During his campaign, New York City Mayor Bill de Blasio had a number of proposals and plans to help the City's immigrants. These included allowing undocumented New Yorkers access to driver's licenses, ending law enforcement cooperation with federal "Detainer Requests" for violations except in the case of violent and serious felonies, cutting red tape for immigrant domestic violence victims obtaining visas, and a City ID card for undocumented immigrants to make it easier to open a bank account and lease an apartment as well as to improve police relations. The mayor is actively pursing this last campaign pledge announcing last week that these cards "would help immigrant residents without legal status participate more fully in civic life." The mayor said moreover that "we will not force any of our residents to live their lives in the shadows.”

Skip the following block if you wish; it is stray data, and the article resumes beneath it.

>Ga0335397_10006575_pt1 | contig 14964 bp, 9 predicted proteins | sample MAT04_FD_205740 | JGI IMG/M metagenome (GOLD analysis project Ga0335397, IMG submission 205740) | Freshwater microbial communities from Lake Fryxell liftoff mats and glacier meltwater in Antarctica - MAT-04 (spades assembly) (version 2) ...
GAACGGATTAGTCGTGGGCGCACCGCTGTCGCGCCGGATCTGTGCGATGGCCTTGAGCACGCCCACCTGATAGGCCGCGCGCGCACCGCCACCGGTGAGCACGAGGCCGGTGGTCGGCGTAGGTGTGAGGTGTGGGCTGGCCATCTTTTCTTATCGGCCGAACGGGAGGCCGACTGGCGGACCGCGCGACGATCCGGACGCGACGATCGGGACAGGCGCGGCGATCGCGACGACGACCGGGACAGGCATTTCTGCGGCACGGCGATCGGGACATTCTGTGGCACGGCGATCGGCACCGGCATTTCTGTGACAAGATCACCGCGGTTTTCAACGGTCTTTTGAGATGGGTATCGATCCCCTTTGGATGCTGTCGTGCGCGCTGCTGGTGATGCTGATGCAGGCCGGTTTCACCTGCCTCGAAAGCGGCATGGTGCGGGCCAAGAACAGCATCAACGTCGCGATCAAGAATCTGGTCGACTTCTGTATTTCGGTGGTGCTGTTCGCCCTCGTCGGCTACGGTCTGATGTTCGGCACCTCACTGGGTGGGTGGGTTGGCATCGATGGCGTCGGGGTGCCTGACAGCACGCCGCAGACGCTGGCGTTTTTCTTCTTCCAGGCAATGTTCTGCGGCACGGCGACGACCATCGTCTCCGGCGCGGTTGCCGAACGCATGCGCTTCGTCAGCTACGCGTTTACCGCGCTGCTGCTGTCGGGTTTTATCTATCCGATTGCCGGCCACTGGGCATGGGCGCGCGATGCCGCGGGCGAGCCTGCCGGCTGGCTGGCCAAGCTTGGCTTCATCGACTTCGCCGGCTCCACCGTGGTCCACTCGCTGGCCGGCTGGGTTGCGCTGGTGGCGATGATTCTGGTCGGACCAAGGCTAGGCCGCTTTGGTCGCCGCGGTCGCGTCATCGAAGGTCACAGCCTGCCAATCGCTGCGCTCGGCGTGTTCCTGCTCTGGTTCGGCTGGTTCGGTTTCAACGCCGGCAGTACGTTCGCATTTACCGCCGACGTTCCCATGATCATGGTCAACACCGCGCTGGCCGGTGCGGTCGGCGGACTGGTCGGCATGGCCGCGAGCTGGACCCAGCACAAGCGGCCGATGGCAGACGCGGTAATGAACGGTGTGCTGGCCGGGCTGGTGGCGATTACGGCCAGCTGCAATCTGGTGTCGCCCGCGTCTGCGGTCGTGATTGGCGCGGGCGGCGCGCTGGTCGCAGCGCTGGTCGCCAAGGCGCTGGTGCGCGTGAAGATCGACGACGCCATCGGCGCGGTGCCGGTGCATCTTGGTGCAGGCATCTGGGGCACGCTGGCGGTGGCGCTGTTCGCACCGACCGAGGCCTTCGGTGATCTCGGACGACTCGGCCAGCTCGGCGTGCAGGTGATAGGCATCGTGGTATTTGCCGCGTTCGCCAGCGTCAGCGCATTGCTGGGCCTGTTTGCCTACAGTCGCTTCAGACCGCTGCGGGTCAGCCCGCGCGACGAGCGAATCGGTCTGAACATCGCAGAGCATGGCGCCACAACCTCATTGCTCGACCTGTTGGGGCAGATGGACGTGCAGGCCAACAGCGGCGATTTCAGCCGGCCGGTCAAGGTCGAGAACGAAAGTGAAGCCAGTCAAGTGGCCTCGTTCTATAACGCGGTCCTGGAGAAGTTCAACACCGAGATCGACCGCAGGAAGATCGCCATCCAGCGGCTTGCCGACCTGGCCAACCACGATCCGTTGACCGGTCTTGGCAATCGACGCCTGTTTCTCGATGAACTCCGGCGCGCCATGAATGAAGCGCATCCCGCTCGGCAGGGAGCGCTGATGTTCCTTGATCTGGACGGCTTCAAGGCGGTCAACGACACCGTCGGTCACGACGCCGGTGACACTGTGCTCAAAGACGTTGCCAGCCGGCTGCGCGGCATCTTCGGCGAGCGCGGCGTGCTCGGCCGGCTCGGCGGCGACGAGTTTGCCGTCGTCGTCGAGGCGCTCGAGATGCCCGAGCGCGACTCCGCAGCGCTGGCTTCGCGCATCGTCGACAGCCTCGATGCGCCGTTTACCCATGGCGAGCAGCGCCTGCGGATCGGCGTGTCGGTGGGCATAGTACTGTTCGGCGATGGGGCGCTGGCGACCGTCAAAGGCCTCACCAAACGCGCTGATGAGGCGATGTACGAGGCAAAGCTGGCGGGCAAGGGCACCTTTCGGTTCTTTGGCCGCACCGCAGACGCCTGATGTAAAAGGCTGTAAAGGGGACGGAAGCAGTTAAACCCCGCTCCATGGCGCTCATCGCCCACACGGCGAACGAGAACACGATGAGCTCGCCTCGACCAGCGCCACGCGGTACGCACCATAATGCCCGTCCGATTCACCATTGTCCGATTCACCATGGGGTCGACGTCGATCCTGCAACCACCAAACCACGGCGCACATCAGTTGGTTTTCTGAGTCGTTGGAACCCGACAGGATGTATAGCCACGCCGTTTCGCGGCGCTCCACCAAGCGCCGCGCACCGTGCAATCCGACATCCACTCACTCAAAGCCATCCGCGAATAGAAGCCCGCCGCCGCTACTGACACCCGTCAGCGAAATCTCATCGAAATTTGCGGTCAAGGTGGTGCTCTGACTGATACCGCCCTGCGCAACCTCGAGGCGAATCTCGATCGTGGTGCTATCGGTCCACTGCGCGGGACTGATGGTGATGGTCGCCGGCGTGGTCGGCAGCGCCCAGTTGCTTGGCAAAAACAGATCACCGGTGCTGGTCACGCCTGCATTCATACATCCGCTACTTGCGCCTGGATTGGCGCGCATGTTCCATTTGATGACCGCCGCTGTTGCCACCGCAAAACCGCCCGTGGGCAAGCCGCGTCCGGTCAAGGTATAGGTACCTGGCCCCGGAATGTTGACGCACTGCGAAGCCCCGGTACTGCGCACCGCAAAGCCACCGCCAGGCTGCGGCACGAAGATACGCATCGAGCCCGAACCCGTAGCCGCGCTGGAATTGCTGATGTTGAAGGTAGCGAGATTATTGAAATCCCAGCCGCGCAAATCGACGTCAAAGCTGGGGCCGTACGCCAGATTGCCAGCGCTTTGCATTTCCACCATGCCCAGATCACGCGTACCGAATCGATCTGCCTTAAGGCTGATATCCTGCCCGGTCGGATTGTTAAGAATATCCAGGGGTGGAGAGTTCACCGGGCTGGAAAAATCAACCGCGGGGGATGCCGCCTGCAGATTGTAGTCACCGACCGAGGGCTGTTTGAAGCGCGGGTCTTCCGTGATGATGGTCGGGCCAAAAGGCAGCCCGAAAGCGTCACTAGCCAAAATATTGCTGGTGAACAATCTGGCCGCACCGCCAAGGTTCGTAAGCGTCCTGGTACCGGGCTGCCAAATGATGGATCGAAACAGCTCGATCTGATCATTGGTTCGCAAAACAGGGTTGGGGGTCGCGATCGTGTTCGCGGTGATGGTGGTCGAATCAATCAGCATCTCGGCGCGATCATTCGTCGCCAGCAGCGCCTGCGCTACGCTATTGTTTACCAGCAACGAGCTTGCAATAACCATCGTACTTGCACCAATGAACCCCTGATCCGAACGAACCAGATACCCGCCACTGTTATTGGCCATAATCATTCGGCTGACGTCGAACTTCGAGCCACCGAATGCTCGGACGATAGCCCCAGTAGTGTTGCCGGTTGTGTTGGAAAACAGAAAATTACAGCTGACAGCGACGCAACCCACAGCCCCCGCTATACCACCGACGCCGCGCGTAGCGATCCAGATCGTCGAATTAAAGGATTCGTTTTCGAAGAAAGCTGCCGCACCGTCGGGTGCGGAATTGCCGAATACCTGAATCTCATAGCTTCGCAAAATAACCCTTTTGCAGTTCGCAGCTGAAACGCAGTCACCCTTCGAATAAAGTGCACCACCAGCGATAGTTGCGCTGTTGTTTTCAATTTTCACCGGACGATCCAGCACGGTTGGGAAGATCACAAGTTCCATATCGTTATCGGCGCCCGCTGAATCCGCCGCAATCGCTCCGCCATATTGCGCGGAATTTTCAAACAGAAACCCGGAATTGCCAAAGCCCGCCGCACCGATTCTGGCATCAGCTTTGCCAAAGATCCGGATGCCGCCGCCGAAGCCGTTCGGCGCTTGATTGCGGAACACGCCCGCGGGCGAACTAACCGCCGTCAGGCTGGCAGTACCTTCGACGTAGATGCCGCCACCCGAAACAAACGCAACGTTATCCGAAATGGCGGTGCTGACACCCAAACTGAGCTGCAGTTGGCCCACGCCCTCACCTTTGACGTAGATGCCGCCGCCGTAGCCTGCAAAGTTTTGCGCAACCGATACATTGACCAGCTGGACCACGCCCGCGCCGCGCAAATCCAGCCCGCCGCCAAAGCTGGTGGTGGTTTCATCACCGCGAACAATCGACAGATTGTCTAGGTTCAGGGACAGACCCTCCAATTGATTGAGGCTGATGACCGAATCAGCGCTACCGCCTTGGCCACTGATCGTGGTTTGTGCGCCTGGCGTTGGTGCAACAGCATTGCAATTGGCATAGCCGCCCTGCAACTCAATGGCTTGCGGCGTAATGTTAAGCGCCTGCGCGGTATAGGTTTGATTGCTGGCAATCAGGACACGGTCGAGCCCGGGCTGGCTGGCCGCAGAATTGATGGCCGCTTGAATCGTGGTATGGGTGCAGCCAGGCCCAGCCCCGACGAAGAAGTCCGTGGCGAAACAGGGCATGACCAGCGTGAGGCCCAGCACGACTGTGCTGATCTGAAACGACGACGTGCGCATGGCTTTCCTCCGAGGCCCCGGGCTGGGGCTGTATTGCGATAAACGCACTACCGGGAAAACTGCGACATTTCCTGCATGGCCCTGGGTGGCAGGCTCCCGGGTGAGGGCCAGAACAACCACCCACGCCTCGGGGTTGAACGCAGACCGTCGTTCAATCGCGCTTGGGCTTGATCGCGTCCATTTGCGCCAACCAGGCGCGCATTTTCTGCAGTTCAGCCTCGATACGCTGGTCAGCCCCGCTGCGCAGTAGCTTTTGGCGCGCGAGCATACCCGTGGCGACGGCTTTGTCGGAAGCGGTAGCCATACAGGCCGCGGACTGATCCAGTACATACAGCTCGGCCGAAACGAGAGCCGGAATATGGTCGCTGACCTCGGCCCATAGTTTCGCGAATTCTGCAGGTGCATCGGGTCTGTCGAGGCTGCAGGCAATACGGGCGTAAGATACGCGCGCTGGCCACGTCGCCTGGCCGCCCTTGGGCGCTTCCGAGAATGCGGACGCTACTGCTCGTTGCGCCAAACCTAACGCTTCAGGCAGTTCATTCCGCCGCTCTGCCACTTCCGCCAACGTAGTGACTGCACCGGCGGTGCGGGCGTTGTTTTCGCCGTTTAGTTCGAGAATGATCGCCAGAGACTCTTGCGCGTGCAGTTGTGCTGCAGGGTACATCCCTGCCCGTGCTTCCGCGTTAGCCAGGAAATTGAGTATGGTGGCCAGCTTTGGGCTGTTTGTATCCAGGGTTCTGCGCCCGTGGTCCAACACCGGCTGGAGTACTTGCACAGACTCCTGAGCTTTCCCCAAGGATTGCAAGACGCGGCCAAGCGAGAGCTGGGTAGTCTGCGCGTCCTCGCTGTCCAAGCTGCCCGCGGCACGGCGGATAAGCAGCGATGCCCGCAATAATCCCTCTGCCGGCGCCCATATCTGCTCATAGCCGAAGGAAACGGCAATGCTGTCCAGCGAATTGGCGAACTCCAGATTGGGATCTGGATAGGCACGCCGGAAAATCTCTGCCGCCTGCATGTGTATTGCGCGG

The New York Times is hosting a debate about whether a city should grant these types of ID cards. Kica Matos, director of immigrant rights and racial justice at the Center for Community Change, writes that a similar ID card in New Haven, Connecticut "greatly improved the relationship between the immigrant community and the police" and that also brought a "level of dignity. Immigrants now know they truly belong and are a part of New Haven." Steven A. Camarota, director of research at the Center for Immigration Studies, says the mayor by granting these ID cards is "willfully and explicitly trying to undermine federal immigration law. There is no difference between what the mayor is proposing than if he was helping people cheat on their federal income tax or violate any federal law."